Background information 12

Medicine

Religion and Medicine

Religion and supernatural causes were linked to beliefs about the causes and cures of disease. Religious healing was an ever present alternative that was sought particularly in chronic cases eg: the epidemic that affected Athens in 430 - 427 BC helped spread the worship of Asklepios.

In Hesiod's poetry (c. 750BC), diseases mark the end of the Golden Age. They were created because of Zeus' anger against Prometheus; and are released from Pandora's box.

Asklepios

Hippocrates

The Hippocratic Corpus.

These are a set of texts that date from 420 - 370BC. Attributed to Hippocrates - but in most cases this is wrong. This collection was brought together in the library of Alexandria in around the beginning of the 3rd century BC.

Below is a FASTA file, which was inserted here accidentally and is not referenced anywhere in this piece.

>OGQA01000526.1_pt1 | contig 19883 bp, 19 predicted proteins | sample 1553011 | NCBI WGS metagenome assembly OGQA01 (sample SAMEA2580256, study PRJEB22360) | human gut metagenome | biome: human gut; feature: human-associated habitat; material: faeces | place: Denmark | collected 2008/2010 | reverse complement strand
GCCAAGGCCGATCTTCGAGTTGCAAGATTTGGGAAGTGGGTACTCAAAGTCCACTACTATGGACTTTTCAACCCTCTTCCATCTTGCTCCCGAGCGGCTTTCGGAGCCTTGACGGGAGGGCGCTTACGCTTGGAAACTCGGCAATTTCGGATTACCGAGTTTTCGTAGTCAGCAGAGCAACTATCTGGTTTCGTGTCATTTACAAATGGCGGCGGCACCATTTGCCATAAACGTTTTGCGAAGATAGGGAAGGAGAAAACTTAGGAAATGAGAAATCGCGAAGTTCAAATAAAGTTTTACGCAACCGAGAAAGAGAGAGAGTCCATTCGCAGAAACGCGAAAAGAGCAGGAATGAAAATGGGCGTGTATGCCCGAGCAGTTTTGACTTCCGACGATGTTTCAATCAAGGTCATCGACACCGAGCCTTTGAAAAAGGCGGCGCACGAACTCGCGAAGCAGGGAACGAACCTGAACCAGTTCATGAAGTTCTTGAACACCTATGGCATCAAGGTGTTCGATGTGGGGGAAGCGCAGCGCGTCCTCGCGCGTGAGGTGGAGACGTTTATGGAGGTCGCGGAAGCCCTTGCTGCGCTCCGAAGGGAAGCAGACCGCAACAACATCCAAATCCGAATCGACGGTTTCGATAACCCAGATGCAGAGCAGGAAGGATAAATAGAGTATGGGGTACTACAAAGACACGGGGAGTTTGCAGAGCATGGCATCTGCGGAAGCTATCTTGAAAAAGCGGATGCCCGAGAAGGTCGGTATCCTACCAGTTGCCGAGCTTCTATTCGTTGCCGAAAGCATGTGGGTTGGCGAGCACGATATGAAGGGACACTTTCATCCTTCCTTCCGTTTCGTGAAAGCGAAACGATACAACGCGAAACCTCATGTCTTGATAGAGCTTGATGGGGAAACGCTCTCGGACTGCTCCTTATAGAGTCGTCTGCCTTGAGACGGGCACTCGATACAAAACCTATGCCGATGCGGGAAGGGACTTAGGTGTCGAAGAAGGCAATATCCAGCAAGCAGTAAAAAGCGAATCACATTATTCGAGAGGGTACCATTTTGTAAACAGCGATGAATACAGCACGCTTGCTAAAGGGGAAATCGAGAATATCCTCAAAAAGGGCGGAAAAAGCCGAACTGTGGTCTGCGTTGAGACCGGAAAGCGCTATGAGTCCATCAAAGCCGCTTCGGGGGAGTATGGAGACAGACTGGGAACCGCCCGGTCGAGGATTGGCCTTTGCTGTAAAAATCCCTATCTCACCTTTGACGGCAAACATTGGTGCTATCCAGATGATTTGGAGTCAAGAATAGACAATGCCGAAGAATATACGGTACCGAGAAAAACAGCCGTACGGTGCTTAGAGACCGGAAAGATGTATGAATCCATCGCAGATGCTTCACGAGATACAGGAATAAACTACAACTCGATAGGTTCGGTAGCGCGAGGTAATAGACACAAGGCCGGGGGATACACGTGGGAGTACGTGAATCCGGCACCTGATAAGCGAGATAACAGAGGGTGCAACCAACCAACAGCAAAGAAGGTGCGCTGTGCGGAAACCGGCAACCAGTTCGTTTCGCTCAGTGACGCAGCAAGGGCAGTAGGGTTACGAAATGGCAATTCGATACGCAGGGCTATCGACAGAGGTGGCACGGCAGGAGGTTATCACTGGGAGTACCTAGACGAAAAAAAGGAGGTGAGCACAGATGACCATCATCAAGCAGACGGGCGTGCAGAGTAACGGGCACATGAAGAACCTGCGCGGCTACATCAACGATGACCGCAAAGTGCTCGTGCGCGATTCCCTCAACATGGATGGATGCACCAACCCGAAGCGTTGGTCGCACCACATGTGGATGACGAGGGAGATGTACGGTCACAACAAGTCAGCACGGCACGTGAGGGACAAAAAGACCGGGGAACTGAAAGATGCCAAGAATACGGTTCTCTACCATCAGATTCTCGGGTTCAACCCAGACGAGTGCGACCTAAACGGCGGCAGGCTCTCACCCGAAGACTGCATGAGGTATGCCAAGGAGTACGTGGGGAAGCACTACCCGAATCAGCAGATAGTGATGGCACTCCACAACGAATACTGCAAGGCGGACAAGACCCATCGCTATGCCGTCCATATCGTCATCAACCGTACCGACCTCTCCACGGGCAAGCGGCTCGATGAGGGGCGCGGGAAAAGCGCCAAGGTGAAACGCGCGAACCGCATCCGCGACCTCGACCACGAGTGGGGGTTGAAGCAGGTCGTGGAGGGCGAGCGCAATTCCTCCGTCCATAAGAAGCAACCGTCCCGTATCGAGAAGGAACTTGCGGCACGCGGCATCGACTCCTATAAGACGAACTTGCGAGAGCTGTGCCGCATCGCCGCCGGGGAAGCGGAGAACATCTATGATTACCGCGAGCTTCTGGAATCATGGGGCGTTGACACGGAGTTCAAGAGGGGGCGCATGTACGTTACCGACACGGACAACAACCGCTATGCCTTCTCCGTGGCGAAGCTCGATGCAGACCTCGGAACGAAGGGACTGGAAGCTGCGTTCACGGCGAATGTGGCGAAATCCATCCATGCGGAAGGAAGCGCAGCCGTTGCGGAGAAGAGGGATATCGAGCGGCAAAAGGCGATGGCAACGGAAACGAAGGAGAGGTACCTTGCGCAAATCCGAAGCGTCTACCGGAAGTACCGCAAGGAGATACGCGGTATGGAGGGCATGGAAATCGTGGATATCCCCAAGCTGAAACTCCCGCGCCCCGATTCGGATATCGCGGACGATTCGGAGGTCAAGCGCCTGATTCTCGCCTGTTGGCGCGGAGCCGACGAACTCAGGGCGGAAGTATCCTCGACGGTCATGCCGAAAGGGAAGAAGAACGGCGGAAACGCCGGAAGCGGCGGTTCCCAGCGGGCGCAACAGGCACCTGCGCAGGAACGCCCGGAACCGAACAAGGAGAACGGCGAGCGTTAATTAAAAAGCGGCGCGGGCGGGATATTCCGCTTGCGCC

Hippocratic Medicine

Hippocratic medicine is easier to characterise - a description of it will normally include the following:

  1. Close observation of symptoms
  2. An openness to ideas from all sides.
  3. A willingness to explain the causes of diseases.

The Hippocratic oath is another element which has become associated with Hippocratic medicine (still used to this day).

"... I will use my power to help the sick to the best of my ability and judgement; I will abstain from harming or wronging any man by it...

... I will not give a fatal draught to anyone if I am asked, nor will I suggest any such thing...

... Whatever I see or hear, professionally or privately, which ought not to be divulged, I will keep secret and tell no one."

Most Hippocratic texts presented fluids in the body as the main cause of disease.